A) Pursue Your Interests: Be ambitious. Don’t be afraid to do something with your life because it might get in the way of marriage. If you don’t have the need to achieve, that’s okay. Not everyone has the desire to be the most competitive, top-notch contender in their field. But choose something you like; something that you find meaningful. People like people who are passionate about life. One of the most intriguing people I ever met was an insurance agent. Why? Because he spoke about his job with excitement, humor and a sense of importance. Which leads me to…

B) Be Jessica: And by that I mean be excited about what you have. If the mirror thing is too much for you then mention a few ‘thank you’s to Hashem before ending Shmona Esrei or make yourself a list. Personally, I find myself quite entertaining. http://www.youtube.com/watch?v=qR3rK0kZFkg

C) Be Confidant: Let’s break this down into very simple concepts. You only live once. You only get to be yourself. One day, please G-d after 120, you will kick the bucket and be dead. So enjoy being yourself. Know your beliefs and live them with conviction. No one wants a wimpy neb who doesn’t see the good in themselves. So if you keep complaining about being single, chances are you will give off the above impression. Learn to love yourself and others will love you naturally.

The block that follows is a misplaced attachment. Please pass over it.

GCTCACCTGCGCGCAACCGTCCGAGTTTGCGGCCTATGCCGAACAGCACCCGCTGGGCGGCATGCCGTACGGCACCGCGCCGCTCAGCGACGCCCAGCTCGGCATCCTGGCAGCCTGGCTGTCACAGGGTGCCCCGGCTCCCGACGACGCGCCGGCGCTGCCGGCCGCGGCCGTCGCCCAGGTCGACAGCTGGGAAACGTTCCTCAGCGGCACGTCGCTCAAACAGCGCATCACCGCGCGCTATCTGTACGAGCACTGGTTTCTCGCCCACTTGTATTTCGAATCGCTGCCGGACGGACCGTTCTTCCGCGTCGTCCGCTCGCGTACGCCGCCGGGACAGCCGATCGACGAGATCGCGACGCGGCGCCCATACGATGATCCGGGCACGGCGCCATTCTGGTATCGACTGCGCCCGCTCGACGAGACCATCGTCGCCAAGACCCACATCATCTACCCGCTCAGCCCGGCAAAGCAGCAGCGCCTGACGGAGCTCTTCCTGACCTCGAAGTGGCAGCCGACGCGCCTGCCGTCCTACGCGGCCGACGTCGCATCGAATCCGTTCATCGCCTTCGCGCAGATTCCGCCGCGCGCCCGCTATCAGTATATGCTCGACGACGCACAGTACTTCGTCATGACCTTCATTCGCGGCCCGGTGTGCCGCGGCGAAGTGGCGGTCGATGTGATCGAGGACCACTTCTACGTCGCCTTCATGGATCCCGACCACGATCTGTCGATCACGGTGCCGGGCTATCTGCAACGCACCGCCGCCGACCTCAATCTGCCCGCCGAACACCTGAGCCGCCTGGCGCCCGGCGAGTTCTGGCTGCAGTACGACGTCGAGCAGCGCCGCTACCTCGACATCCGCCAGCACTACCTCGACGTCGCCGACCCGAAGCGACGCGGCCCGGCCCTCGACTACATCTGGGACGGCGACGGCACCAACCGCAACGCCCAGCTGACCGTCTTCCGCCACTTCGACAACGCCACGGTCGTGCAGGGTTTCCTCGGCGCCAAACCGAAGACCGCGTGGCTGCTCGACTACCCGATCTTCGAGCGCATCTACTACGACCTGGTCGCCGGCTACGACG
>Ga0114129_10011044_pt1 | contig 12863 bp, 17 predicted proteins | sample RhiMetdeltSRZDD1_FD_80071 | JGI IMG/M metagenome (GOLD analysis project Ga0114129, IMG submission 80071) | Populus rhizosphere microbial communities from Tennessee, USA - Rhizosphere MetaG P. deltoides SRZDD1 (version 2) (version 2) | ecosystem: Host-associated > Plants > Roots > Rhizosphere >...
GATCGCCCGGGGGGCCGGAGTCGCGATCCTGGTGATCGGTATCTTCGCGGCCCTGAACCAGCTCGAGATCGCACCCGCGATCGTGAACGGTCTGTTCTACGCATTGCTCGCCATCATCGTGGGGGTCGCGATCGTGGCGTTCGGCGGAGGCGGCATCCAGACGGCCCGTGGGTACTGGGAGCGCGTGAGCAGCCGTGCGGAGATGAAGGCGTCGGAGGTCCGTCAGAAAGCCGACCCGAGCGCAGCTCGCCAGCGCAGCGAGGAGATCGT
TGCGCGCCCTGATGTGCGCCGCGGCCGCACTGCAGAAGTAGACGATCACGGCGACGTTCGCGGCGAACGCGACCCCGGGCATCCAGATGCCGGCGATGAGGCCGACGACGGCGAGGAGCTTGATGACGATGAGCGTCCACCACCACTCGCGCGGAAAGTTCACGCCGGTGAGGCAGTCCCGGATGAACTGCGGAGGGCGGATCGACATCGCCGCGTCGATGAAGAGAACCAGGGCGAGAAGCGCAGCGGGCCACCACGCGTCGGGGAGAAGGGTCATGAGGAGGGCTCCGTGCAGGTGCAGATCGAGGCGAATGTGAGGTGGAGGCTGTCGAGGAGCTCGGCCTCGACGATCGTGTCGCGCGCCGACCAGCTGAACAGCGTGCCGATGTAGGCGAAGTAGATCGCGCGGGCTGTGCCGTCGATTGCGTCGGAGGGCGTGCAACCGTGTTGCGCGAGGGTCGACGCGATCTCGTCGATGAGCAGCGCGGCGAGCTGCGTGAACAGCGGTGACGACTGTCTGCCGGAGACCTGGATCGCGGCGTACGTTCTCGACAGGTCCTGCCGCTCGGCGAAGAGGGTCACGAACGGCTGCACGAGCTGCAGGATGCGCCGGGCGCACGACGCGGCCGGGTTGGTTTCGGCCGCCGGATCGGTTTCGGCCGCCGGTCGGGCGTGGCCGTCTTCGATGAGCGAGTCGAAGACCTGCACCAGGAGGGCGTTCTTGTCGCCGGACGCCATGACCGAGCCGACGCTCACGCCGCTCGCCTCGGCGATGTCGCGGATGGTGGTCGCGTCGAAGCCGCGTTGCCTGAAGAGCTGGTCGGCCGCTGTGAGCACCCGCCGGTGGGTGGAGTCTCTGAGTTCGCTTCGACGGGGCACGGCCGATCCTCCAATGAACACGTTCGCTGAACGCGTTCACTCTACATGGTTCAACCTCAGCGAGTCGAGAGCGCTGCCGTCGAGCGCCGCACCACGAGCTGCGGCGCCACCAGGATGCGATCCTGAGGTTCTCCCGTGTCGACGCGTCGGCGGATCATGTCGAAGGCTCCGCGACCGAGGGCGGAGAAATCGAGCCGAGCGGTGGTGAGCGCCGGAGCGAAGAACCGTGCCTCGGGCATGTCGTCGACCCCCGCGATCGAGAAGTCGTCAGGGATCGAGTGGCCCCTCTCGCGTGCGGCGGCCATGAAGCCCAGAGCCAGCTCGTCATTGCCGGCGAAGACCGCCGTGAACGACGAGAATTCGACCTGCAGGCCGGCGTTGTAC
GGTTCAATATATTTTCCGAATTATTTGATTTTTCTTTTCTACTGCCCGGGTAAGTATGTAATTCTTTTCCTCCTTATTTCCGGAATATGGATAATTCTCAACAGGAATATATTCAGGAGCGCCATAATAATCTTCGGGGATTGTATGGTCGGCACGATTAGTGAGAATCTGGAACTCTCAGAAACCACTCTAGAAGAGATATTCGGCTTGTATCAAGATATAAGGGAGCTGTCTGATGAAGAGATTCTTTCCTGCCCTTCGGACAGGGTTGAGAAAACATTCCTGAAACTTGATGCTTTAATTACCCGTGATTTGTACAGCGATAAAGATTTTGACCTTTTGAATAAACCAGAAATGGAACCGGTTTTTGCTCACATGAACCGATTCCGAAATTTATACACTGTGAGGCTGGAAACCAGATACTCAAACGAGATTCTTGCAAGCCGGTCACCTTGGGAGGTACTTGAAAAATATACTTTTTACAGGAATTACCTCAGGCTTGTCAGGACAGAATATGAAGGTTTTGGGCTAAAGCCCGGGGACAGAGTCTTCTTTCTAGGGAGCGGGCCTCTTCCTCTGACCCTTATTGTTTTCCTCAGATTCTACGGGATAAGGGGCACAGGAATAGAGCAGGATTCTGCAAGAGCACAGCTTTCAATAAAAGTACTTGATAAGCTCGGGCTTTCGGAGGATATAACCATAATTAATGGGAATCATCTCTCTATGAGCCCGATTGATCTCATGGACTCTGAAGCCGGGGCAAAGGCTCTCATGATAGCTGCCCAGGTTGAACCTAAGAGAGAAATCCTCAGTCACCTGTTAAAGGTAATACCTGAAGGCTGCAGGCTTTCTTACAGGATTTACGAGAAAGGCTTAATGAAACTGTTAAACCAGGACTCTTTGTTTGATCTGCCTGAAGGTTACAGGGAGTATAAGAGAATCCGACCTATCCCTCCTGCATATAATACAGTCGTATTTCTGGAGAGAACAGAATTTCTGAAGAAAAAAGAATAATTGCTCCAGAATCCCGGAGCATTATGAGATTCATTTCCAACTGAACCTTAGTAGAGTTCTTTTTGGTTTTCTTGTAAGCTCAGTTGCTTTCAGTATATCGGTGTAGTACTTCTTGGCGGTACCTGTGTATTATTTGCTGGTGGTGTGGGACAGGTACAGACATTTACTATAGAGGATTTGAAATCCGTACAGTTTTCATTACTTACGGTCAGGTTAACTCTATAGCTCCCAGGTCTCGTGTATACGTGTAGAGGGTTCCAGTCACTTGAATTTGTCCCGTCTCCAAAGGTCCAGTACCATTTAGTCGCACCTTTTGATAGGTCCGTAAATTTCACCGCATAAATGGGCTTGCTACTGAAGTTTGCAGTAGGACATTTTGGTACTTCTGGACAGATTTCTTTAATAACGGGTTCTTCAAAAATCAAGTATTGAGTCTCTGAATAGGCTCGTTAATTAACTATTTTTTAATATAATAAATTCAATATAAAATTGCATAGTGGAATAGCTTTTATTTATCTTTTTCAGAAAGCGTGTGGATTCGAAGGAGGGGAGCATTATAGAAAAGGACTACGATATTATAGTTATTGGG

D) Eat Ice Cream: Not because you are depressed, but because you can still afford it! Once you get married you have to start being economic, you know, for the sake of paying rent, car/commuting costs, health insurance, college loan payments, food bills…all very good things but things that put “weekly run to Baskin Robbins” at the very bottom of the list.

E) Have Sleepovers with your Galpals: I think that is what I will miss the most when I get married. No one understands the thrill of watching Newsies like my girls do.

F) Stay Off of Facebook: The overwhelming and most common message that people extract from Facebook is that everyone else is having more fun than you. This is true. They are out living their lives and you are watching them live their lives. I am not against Facebook. It can be a handy tool, especially for those of us involved in outreach, but don’t let it be more than that. Have sincere, genuine conversations with other people. Remember what it’s like to dial the phone and hear a voice on the other line. Strike up a conversation with the person next to you in the elevator. Put your social efforts outwards into the world rather than inward toward your smartphones and iPads.